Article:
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Saturday, August 17, 2019  Spokane, Washington  Est. May 19, 1883
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News >  Washington Voices

Gonzaga Prep unveils statue portraying founders of Jesuit order

The Rev. Greg Vance dedicates “The Three Companions” on March 22. (Colin Mulvany)
The Rev. Greg Vance dedicates “The Three Companions” on March 22. (Colin Mulvany)

It was still sunny last Tuesday evening, when faculty, students, parents and friends of Gonzaga Preparatory School gathered at the center of campus for the blessing of a new bronze statue, The Three Companions.

Created by Spokane artist Vincent De Felice, a 1986 graduate of Gonzaga Prep, the 13-foot-tall statue shows St. Ignatius Loyola, St. Francis Xavier and Blessed Peter Faber, the founders of the Society of Jesus, the Jesuits.

“It’s the focal point of our campus, we are a Jesuit school and St. Ignatius is recognized as the founder of the society,” said Jennifer Doolittle, development director at Gonzaga Prep. “Vincent De Felice offered to do a statue for us and we suggested this idea to him.”

De Felice is the senior artistic director at North by Northwest Productions, and he has created other well-known bronze sculptures in Spokane: the one of Joe Albi, sitting at the Joe Albi Stadium and also the Gonzaga University bulldog.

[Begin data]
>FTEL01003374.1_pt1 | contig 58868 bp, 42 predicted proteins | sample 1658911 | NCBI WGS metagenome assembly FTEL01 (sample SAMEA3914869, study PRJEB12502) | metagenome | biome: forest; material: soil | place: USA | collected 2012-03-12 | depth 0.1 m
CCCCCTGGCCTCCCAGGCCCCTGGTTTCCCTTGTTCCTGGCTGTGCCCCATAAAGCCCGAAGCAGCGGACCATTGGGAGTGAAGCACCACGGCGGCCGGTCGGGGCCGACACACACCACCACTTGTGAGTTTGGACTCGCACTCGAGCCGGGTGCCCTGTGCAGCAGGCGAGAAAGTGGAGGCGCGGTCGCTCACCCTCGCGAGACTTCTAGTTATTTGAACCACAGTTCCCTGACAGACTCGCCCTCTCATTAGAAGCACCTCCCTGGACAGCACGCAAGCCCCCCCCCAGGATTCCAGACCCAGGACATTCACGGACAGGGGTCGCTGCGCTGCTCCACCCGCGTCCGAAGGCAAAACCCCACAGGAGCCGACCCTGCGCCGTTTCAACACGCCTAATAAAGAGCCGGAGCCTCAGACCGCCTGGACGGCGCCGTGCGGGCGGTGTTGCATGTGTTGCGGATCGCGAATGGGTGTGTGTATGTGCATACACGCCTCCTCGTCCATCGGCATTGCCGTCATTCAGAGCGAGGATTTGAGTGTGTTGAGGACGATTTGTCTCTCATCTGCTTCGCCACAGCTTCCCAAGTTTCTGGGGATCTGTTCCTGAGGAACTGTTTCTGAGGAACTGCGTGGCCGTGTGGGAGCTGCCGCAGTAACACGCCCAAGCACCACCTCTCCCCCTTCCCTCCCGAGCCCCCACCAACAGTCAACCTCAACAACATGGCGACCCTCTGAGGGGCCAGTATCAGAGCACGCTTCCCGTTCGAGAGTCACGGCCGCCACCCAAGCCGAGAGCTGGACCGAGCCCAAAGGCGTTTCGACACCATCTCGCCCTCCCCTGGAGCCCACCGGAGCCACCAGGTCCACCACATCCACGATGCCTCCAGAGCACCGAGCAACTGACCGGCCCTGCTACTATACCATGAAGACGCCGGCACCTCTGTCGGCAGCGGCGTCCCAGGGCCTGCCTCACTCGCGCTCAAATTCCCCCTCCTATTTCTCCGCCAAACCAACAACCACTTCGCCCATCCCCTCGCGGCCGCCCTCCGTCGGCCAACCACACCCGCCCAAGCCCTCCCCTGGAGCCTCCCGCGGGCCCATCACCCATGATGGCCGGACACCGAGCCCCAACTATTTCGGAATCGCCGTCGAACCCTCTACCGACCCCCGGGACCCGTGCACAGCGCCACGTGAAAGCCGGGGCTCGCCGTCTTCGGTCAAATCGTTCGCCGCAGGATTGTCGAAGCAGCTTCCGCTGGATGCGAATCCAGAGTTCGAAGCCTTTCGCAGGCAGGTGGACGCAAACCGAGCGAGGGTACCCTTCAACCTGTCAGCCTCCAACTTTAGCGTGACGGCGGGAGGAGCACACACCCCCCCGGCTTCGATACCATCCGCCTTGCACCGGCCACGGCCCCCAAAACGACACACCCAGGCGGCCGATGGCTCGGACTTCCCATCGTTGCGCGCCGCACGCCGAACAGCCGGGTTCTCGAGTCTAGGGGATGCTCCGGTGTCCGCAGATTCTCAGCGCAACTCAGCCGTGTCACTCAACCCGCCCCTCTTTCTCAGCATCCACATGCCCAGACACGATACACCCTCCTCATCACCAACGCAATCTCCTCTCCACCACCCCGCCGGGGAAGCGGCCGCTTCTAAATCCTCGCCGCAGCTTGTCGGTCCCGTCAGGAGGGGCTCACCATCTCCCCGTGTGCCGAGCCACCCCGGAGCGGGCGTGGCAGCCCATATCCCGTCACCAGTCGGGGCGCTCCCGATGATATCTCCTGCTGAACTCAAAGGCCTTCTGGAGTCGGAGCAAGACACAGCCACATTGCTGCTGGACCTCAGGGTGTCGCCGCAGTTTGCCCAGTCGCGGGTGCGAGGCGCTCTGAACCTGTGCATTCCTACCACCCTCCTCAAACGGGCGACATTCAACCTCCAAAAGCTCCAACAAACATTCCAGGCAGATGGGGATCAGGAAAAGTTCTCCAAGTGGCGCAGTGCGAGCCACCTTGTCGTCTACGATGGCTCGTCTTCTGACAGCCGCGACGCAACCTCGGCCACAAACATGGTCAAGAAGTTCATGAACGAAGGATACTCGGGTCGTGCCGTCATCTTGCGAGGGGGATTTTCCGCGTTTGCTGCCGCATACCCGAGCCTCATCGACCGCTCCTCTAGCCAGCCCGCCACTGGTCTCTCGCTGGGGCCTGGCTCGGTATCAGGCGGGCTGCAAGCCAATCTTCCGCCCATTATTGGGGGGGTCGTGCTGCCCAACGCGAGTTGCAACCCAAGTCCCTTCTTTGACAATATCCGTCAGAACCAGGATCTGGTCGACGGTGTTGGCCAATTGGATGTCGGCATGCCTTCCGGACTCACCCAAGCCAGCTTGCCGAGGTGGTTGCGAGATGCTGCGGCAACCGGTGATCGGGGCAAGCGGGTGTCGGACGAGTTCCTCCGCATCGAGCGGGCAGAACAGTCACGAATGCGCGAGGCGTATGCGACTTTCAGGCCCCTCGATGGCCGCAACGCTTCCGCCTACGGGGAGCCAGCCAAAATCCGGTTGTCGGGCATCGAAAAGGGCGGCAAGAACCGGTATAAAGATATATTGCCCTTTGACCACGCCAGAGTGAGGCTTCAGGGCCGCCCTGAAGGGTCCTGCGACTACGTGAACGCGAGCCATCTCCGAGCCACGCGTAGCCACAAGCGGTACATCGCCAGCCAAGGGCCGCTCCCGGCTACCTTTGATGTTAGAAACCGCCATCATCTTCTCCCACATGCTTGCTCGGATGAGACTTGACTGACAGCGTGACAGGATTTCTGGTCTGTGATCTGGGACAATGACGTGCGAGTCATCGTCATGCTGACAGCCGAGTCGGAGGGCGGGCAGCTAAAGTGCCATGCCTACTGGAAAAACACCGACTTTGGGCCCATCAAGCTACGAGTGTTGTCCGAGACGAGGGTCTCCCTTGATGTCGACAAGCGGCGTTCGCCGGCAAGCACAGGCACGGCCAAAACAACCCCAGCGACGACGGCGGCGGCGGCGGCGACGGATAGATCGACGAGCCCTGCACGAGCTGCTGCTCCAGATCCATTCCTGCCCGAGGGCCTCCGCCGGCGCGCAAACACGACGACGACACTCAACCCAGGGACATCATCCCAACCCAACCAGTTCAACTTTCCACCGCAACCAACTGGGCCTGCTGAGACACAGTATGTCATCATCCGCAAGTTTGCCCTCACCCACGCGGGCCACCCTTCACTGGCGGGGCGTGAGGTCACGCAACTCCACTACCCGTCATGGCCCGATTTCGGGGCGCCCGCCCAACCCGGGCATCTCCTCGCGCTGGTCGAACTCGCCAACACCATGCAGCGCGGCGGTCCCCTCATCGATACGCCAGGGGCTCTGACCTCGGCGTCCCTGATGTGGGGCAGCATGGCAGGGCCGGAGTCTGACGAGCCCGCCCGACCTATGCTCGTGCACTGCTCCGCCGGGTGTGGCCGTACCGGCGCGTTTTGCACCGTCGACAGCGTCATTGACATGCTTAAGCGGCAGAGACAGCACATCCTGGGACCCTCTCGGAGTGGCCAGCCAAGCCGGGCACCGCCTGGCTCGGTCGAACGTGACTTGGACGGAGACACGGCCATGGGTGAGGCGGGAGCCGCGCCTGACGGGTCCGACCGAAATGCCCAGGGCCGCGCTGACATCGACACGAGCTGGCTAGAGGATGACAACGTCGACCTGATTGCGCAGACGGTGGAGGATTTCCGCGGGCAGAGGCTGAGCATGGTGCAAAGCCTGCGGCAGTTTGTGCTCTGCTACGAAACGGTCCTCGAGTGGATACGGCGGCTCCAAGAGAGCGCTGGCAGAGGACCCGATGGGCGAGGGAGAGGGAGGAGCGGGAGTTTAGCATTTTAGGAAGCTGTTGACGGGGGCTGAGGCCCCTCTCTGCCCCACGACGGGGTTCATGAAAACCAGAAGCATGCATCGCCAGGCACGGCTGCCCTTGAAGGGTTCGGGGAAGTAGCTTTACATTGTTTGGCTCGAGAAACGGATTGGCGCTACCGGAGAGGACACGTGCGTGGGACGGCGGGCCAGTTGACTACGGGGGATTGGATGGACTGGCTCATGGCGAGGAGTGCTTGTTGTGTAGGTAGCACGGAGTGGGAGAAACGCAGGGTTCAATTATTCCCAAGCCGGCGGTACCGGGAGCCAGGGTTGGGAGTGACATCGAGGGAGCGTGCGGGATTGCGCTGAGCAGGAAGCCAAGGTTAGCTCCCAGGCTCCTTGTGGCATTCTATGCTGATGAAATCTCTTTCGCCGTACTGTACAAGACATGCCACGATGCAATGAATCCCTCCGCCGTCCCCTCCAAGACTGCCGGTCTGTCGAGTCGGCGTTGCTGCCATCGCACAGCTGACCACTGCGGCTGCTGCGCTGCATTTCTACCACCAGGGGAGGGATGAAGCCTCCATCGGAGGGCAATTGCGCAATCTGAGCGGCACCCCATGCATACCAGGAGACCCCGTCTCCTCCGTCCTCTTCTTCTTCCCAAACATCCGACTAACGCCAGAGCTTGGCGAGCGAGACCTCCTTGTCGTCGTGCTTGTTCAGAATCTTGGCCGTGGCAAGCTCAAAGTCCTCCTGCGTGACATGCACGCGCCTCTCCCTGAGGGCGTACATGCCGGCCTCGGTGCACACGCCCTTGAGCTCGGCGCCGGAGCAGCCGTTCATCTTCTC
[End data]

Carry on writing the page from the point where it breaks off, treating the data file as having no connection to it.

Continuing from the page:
“This is the finest piece of sculpture I have seen on a Jesuit campus anywhere, and I’ve seen a few,” said Al Falkner, president of Gonzaga Prep, at the blessing. “There’s nothing we can create through technology that can measure up with this.”

The blessing included a short biography of each of the companions depicted, who met when they studied in Paris in the early 1500s. Of the three, Blessed Peter Faber was the first to be ordained and he’s known as the master of the spiritual exercises. St. Francis Xavier left for India and later China as a missionary – he died a missionary – and St. Ignatius Loyola stayed in Rome to study and write the Jesuits’ constitution.

“Vince, through this beautiful piece of art, has captured missionary zeal, the commitment to academic excellence and the prayerful reflection of the Jesuits that inspire not only our students today, but also thousands of alumni here and around the world,” Falkner said.

The chapel at Gonzaga Prep is already named The Three Companions, and the school’s Latin motto Ite Inflammate Omnia (go, set the world alight) is said to be what St. Ignatius said to St. Francis when he urged him to leave on a missionary trip to Asia.

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